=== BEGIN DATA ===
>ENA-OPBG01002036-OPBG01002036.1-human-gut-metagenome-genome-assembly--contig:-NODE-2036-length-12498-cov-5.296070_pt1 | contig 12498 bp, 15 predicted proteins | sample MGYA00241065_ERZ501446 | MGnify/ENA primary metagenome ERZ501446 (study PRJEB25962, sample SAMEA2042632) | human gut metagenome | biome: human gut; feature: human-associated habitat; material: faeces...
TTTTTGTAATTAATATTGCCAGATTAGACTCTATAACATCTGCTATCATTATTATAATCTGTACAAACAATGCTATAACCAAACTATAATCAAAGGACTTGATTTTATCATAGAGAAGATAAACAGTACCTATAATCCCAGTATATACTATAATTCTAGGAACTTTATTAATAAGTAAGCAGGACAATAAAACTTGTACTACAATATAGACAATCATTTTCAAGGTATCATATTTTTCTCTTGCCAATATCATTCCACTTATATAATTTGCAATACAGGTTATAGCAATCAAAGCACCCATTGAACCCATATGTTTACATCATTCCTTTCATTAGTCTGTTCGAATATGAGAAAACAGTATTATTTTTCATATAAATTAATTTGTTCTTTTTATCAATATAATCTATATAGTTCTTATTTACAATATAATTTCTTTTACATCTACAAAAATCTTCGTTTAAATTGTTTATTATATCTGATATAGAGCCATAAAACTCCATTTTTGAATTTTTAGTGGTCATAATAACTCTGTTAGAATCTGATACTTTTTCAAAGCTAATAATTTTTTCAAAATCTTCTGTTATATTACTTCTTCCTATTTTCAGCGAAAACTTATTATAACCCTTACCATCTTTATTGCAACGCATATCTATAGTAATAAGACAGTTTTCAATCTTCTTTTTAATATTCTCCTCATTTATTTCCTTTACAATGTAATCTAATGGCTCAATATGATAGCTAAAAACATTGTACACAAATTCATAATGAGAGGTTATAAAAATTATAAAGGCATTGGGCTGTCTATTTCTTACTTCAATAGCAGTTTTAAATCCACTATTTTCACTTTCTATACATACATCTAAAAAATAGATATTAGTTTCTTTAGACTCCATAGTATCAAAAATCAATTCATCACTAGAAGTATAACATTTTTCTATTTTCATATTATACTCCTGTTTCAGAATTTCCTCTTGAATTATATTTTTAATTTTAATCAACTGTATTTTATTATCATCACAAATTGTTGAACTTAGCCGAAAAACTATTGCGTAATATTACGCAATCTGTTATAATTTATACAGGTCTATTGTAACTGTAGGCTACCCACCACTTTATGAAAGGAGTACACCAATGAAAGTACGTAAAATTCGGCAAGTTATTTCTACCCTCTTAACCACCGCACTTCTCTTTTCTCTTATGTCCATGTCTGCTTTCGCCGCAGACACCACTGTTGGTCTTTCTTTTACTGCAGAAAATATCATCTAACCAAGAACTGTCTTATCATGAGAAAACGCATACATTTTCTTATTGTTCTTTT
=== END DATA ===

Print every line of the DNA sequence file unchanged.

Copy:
>ENA-OPBG01002036-OPBG01002036.1-human-gut-metagenome-genome-assembly--contig:-NODE-2036-length-12498-cov-5.296070_pt1 | contig 12498 bp, 15 predicted proteins | sample MGYA00241065_ERZ501446 | MGnify/ENA primary metagenome ERZ501446 (study PRJEB25962, sample SAMEA2042632) | human gut metagenome | biome: human gut; feature: human-associated habitat; material: faeces...
TTTTTGTAATTAATATTGCCAGATTAGACTCTATAACATCTGCTATCATTATTATAATCTGTACAAACAATGCTATAACCAAACTATAATCAAAGGACTTGATTTTATCATAGAGAAGATAAACAGTACCTATAATCCCAGTATATACTATAATTCTAGGAACTTTATTAATAAGTAAGCAGGACAATAAAACTTGTACTACAATATAGACAATCATTTTCAAGGTATCATATTTTTCTCTTGCCAATATCATTCCACTTATATAATTTGCAATACAGGTTATAGCAATCAAAGCACCCATTGAACCCATATGTTTACATCATTCCTTTCATTAGTCTGTTCGAATATGAGAAAACAGTATTATTTTTCATATAAATTAATTTGTTCTTTTTATCAATATAATCTATATAGTTCTTATTTACAATATAATTTCTTTTACATCTACAAAAATCTTCGTTTAAATTGTTTATTATATCTGATATAGAGCCATAAAACTCCATTTTTGAATTTTTAGTGGTCATAATAACTCTGTTAGAATCTGATACTTTTTCAAAGCTAATAATTTTTTCAAAATCTTCTGTTATATTACTTCTTCCTATTTTCAGCGAAAACTTATTATAACCCTTACCATCTTTATTGCAACGCATATCTATAGTAATAAGACAGTTTTCAATCTTCTTTTTAATATTCTCCTCATTTATTTCCTTTACAATGTAATCTAATGGCTCAATATGATAGCTAAAAACATTGTACACAAATTCATAATGAGAGGTTATAAAAATTATAAAGGCATTGGGCTGTCTATTTCTTACTTCAATAGCAGTTTTAAATCCACTATTTTCACTTTCTATACATACATCTAAAAAATAGATATTAGTTTCTTTAGACTCCATAGTATCAAAAATCAATTCATCACTAGAAGTATAACATTTTTCTATTTTCATATTATACTCCTGTTTCAGAATTTCCTCTTGAATTATATTTTTAATTTTAATCAACTGTATTTTATTATCATCACAAATTGTTGAACTTAGCCGAAAAACTATTGCGTAATATTACGCAATCTGTTATAATTTATACAGGTCTATTGTAACTGTAGGCTACCCACCACTTTATGAAAGGAGTACACCAATGAAAGTACGTAAAATTCGGCAAGTTATTTCTACCCTCTTAACCACCGCACTTCTCTTTTCTCTTATGTCCATGTCTGCTTTCGCCGCAGACACCACTGTTGGTCTTTCTTTTACTGCAGAAAATATCATCTAACCAAGAACTGTCTTATCATGAGAAAACGCATACATTTTCTTATTGTTCTTTT